Girls of color also face unique, intersectional challenges. This is why I’m particularly excited about our upcoming Stand Against Racism campaign where we will highlight the issues facing girls of color from April 28 – May 1. What we have seen is that these girls are often left out of conversations about gender and race. For example, discussions about criminalization and the school-to-prison pipeline tend to center on boys of color, but girls also experience these injustices. Black girls are six times more likely to be suspended from school than White girls and twice as likely to be arrested. Muslim girls also face suspicion and harassment at school. The ACLU has defended girls who are bullied for wearing the hijab or forced to remove it. Some girls are unable to participate in school sports because their religious attire is not accommodated. Girls of color make up 61 percent of the young women in the juvenile justice system. What’s worse is that many of these girls (31 percent) are victims of sexual abuse, who need our empathy and support more than they need time behind bars.

One way we’re trying to help solve this problem is by supporting the reauthorization of the Juvenile Justice and Delinquency Prevention Act (JJDPA), recognizes that youth of color receive disparate treatment at every touch point in the juvenile justice system. This reauthorization will take into account that girls are the fastest growing population in the juvenile justice system as well as the growing needs of LGBTQ youth and youth with mental health issues. The legislation has three core components. First, it will help prevent and reduce criminal delinquency by investing in evidence-based prevention programs. Second, it will strengthen safeguards meant to protect children. Third, JJDPA will promote public safety and increase standards of care for the systems that serve youth and families.

Calling for legislation that supports girls of color is a great example of how each of us can advocate for them, regardless on whether or not it’s an election year. Too many people turn out to vote (or worse – don’t vote at all as the turnout in the 2015 mid-term elections was at its lowest in 72 years) and feel we’ve done our annual civic duty. To really encourage change, we can’t just cast a vote. We need to hold our elected officials accountable by advocating for policy changes and constantly reminding them of the issues that matter to women and girls of color.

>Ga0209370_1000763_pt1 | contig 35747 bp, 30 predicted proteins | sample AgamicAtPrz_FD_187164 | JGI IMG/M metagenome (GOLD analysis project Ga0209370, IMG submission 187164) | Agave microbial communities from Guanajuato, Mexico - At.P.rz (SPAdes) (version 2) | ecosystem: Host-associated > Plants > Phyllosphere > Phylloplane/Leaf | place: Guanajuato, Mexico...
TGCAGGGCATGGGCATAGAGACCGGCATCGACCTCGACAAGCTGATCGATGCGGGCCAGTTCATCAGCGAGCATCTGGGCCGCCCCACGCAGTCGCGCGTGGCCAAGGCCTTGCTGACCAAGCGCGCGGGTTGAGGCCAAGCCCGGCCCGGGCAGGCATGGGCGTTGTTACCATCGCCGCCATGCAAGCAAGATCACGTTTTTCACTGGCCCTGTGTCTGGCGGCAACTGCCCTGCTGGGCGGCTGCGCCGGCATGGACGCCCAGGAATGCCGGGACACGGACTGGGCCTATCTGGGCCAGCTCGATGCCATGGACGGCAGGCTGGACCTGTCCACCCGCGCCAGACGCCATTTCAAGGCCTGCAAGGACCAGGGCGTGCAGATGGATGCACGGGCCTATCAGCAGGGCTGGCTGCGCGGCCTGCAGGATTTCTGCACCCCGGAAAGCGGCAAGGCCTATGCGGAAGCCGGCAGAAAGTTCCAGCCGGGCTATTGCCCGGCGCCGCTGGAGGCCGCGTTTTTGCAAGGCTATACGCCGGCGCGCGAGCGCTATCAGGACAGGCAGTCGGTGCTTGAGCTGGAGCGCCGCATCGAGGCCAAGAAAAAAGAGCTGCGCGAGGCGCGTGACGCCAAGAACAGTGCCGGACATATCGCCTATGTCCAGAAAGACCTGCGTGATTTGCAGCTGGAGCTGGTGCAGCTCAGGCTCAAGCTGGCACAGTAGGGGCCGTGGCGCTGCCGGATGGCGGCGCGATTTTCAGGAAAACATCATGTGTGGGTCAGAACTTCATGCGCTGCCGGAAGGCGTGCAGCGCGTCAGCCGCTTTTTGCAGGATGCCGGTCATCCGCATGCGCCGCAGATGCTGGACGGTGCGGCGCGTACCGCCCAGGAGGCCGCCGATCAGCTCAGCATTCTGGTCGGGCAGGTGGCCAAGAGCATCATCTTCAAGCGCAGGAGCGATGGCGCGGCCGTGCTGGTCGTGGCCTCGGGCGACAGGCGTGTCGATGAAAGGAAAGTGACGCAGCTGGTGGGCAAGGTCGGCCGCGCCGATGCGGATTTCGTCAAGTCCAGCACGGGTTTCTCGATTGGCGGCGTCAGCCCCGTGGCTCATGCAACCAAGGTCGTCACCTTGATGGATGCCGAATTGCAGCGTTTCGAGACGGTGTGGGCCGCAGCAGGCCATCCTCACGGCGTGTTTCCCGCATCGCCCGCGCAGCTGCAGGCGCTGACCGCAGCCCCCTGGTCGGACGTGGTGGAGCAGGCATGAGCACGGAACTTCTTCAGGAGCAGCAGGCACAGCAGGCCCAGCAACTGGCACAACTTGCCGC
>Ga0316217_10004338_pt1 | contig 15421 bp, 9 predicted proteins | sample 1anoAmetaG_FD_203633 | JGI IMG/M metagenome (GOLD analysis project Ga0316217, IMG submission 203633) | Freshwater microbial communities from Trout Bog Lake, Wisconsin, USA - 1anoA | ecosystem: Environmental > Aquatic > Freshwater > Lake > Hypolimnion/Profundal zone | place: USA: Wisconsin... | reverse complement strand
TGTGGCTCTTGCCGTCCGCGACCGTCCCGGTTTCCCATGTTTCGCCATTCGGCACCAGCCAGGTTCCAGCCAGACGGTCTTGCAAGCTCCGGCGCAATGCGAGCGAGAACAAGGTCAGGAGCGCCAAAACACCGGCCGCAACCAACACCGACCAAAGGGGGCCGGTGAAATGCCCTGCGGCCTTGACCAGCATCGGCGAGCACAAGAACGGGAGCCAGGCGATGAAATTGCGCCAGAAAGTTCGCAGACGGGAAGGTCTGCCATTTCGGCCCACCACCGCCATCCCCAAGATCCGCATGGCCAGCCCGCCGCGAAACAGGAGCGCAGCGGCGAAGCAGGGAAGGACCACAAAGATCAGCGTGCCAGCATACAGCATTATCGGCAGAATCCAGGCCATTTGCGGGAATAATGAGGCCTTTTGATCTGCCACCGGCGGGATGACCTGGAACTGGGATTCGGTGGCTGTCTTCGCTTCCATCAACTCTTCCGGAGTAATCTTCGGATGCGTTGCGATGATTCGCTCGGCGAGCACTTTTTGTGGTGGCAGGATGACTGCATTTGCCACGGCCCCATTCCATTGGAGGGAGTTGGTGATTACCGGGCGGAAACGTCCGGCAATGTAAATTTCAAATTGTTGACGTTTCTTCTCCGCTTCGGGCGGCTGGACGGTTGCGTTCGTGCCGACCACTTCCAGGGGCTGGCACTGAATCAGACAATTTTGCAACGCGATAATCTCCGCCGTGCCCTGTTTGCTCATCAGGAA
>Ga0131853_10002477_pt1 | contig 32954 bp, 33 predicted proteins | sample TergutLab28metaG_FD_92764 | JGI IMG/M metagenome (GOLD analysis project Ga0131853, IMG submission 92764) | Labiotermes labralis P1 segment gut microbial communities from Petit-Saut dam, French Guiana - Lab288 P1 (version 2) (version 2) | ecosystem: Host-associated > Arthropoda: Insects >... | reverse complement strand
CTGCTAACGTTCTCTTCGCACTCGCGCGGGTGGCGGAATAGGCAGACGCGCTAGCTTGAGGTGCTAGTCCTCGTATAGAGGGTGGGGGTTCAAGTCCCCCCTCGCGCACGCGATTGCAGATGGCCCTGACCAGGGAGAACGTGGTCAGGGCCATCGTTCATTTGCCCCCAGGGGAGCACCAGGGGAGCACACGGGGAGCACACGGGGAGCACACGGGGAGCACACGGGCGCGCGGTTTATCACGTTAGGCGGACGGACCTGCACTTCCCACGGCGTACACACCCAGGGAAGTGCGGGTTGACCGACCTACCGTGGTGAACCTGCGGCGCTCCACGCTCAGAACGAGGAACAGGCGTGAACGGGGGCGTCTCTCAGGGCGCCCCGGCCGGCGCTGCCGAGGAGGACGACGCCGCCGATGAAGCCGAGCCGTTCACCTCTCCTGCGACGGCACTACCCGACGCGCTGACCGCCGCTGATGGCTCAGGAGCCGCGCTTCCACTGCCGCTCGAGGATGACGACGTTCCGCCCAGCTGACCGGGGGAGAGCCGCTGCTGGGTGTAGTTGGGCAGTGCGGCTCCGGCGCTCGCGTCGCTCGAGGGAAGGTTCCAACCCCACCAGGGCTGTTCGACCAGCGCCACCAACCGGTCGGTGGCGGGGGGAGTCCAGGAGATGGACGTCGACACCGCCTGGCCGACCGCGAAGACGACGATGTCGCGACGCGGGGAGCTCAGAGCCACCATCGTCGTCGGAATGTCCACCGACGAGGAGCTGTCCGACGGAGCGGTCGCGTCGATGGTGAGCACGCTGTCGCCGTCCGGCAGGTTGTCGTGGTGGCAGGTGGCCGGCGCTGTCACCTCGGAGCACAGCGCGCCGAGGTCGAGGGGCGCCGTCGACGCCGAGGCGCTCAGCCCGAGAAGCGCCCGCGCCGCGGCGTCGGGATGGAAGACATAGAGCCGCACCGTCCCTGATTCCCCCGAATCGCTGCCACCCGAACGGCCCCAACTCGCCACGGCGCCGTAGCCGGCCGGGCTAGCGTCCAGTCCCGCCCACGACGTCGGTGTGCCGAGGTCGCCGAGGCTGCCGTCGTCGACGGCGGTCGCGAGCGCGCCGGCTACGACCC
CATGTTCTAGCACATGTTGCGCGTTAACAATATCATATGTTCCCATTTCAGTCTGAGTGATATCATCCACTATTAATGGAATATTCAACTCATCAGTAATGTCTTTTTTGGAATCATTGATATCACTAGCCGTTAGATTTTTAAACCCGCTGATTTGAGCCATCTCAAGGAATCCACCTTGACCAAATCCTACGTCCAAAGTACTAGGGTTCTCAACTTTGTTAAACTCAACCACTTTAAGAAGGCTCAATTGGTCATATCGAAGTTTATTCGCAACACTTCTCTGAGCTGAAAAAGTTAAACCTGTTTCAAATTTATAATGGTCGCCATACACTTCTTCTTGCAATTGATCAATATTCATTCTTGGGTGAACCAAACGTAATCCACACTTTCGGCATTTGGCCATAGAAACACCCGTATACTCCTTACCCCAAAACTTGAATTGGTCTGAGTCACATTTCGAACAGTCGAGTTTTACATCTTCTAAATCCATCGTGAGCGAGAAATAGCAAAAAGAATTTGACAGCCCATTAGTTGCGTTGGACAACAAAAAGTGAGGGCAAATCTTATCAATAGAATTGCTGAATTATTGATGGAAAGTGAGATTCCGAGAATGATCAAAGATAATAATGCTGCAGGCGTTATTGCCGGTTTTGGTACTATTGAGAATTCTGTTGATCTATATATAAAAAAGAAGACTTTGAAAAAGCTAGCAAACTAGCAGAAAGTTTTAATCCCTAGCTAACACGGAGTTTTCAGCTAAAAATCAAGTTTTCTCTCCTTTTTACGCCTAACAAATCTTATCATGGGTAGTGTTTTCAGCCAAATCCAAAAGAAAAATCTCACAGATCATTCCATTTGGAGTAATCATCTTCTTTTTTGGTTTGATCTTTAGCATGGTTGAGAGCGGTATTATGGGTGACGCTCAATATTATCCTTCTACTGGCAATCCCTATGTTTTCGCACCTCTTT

In fact, I would like to challenge our leaders to share their ideas and strategies about how they’re going to solve these very, real issues that impact girls of color like unequal access to school resources, abuse and trauma, and over-disciplining. These problems negatively impact far too many who face the dual challenges of sexism and racism as they move through their lives.

At YWCA, regardless of any negativity, we will continue to talk about the tough issues that matter most to women, girls, and families. We will not only elevate the dialogue about race and gender, but we will remain committed to our 158-year legacy of standing up for social justice, helping families, strengthening communities, and promoting peace, justice, freedom, and dignity, not just for some, but for all.

Dara Richardson-Heron, M.D., is CEO of YWCA USA